Gone Missing in Harlem by Karla FC Holloway

This one’s a bit genre-defying. I really enjoyed it. Gone Missing in Harlem looked like a mystery at its outset, but it turned out to be broader than that. Historical fiction, clearly: it’s set in Harlem during the Great Depression, with flashbacks to Carolina (North or South, I’m not sure we ever know), highlighting the Great Migration of Black Americans from the rural South to northern cities. It handles mental health issues in several threads, and the challenges of parenting through traumas and breaking cycles. It ranges widely.

We see the title event in the very first chapter. A young mother, Selma, parks her pram just outside a grocery for a very short time while she pays for some apples; when she comes out, it is discovered that her baby is gone. An uproar immediately ensues. Harlem’s residents are horrified, excited, titillated, and incensed at the lackluster response from the police department: the city is still reeling from the disappearance and death of the Lindbergh baby, and Harlem can easily see the difference in how a poor baby from their community is treated. We do have the city’s first Black policeman on the job (and with a fresh Black cadet in tow), and he is both clever and committed. But weeks and months pass, and Selma’s baby Chloe is not recovered.

One of the things I loved best about this book was the constant shifting of perspective. While I’m fairly certain we never get a first-person point of view, chapters switch focuses in close third person perspectives between a large number of characters: Selma; the police officer; Selma’s brother Percy (aka June Bug); their mother (a central figure), DeLilah, aka Lilah, Mama Lil, or Mrs. Mosby; several members of the wealthy white family Lilah works for; the social-climbing Black woman she works for later; a neighbor down the hall; and others. (The policeman and his apprentice form a delightful Holmes-and-Watson pair – indeed with reference to their famous counterparts – and appreciate libraries, librarians and book research most pleasingly.) This multiplicity of perspectives enriches the narrative like nothing else might have, and help take this story from the (deceptively simple) mystery it might have been to a whole complex tapestry of questions, in the best way. Class is arguably as important as race, and race is complicated by colorism. Several generations address the difficulties of parenting; the complexities of love, fear, and aspiration; and the importance of making a plan. As for that deceptively simple mystery, there is a big surprise near the novel’s end that had me entirely, literally slack-jawed. I did stumble upon a handful of grammatical errors that I wish had been caught in editing, but that’s a small issue (and likely only for a few readers). I’m very impressed at the absorbing story, the wealth of those multiple POVs, and the tender handling of a broad range of issues.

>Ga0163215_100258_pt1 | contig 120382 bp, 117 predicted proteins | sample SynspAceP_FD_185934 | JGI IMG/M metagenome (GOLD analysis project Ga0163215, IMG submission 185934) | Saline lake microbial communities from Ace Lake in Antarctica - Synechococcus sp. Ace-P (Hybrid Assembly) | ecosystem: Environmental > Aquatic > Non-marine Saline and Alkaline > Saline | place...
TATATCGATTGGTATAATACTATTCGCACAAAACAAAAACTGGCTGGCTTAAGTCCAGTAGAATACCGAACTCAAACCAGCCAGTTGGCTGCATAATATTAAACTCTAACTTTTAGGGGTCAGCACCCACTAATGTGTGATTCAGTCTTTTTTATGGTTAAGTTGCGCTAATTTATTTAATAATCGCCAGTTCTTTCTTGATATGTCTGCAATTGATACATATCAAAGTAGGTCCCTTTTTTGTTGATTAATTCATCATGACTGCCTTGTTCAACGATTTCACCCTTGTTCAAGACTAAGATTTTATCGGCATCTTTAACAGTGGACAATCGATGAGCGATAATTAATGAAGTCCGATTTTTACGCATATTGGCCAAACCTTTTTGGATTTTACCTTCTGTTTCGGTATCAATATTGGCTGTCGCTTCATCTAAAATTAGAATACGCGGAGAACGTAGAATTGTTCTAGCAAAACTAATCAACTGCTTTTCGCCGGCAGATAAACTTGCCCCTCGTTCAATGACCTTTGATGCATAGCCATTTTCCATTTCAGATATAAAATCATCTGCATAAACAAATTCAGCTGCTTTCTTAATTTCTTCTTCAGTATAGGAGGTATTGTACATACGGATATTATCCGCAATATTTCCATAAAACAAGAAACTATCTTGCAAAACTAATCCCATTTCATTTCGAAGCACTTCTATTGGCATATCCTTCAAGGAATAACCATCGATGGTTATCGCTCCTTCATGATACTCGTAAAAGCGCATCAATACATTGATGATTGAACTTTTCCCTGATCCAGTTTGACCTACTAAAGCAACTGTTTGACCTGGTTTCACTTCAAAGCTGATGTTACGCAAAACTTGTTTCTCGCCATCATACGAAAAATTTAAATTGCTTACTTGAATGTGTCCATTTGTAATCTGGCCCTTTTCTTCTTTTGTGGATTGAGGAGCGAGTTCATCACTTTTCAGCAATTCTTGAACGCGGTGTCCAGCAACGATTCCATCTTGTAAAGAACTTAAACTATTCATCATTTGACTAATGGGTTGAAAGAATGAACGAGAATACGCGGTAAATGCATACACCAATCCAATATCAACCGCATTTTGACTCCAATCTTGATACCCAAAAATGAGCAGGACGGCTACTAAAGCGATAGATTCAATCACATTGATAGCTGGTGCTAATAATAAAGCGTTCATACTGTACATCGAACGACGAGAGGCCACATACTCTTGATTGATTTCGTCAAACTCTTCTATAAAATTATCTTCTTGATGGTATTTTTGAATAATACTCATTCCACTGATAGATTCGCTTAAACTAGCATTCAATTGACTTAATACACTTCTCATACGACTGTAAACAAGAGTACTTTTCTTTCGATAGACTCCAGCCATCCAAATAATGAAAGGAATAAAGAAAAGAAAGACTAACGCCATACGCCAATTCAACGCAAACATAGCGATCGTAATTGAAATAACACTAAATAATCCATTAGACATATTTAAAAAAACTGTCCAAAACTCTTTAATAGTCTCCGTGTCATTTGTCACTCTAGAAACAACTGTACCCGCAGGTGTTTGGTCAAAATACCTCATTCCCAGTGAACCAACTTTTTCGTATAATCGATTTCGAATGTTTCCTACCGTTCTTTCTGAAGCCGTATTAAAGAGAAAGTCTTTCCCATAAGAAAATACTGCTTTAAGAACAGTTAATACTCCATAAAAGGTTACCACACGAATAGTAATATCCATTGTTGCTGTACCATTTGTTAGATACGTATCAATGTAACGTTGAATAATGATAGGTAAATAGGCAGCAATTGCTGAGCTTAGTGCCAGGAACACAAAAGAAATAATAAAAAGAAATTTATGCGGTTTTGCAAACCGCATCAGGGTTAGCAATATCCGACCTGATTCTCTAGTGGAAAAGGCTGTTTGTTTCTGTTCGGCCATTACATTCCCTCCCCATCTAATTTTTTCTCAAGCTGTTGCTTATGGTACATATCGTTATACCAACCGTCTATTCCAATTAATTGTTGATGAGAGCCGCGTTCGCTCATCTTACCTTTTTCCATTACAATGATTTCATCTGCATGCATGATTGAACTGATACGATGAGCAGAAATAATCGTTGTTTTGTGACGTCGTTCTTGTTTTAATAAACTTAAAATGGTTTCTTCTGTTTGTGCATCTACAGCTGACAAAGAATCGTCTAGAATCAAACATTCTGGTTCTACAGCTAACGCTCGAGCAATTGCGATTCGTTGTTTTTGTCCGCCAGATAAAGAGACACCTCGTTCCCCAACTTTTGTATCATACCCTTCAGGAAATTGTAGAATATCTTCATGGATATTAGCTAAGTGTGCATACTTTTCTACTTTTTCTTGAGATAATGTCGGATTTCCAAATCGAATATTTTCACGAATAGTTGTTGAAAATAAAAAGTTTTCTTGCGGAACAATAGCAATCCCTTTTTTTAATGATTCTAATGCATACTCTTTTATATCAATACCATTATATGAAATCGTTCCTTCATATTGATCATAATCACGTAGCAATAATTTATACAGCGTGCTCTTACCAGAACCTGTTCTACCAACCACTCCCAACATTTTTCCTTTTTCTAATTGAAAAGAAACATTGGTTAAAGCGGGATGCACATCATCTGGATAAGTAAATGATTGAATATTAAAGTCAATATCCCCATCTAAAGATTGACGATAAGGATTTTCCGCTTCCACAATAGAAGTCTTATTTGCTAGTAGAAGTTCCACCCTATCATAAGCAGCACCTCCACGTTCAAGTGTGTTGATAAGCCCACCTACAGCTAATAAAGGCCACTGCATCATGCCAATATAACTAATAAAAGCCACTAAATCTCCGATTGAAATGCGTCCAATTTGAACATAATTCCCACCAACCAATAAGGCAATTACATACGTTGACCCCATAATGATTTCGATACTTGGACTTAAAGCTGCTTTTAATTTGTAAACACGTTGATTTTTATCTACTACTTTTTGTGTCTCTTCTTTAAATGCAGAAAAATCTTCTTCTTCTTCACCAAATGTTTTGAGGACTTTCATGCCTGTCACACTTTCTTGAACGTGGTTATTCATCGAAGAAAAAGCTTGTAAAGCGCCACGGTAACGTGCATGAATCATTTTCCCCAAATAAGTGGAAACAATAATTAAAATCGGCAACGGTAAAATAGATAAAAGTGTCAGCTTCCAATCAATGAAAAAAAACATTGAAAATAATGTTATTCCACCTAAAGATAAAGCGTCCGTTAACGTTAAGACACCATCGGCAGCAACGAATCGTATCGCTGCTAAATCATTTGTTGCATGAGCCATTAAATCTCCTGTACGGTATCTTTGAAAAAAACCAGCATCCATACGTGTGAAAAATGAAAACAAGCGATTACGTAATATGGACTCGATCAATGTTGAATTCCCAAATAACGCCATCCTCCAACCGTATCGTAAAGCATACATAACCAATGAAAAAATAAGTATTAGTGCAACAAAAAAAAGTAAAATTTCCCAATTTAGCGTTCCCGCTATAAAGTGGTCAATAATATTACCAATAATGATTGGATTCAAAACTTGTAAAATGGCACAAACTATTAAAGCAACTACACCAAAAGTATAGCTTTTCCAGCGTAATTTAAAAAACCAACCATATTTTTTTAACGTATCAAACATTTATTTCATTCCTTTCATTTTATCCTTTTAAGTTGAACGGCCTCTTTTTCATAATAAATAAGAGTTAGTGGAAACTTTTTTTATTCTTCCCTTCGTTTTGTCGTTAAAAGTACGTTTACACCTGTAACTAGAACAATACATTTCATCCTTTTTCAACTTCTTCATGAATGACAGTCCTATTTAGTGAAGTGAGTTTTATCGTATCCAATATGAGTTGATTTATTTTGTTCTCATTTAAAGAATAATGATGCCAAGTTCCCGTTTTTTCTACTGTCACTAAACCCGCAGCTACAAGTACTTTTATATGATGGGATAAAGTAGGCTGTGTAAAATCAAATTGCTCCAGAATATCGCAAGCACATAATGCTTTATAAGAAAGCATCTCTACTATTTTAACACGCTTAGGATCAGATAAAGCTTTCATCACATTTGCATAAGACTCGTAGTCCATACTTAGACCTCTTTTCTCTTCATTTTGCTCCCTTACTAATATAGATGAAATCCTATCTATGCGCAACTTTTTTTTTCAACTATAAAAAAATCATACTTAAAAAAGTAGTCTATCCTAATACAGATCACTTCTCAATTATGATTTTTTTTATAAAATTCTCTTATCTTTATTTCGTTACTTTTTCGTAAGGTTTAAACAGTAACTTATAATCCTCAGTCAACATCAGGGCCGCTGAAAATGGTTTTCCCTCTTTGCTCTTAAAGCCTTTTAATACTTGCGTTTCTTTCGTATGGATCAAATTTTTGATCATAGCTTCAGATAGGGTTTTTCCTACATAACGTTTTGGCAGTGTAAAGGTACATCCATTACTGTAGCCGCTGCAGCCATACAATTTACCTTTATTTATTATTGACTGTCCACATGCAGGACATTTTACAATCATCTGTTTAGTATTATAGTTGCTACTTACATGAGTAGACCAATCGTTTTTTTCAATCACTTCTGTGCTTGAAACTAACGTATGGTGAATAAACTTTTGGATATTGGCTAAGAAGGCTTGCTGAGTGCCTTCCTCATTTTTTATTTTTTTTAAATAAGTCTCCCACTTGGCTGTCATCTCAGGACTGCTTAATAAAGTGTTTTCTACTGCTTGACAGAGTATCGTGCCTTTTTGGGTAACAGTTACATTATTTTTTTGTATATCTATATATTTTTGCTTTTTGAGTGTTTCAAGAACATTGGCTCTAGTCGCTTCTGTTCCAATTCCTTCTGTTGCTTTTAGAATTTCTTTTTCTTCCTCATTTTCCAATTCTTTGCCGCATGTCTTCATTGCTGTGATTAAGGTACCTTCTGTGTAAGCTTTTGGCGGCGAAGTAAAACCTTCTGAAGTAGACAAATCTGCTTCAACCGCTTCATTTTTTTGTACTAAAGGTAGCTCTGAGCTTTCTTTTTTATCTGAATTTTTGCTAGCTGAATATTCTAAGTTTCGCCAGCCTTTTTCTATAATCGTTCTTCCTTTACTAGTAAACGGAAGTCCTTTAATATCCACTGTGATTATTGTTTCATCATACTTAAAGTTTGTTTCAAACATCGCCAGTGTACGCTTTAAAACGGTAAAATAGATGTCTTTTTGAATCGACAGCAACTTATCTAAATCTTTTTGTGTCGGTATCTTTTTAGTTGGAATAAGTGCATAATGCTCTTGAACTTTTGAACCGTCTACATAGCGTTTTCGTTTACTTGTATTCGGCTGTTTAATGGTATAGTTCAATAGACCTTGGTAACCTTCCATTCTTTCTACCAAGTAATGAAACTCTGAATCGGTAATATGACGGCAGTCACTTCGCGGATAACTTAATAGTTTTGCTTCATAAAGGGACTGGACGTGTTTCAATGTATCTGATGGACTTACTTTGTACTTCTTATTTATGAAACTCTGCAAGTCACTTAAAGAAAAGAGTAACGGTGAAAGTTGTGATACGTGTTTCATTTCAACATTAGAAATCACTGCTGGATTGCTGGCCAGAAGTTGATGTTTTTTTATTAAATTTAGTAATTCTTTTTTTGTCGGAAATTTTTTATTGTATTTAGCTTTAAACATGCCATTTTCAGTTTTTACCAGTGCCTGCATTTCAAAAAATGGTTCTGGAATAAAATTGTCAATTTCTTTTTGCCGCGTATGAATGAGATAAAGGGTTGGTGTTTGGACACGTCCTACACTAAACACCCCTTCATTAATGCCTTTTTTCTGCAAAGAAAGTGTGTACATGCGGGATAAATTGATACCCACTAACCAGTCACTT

Rating: 7 needles.

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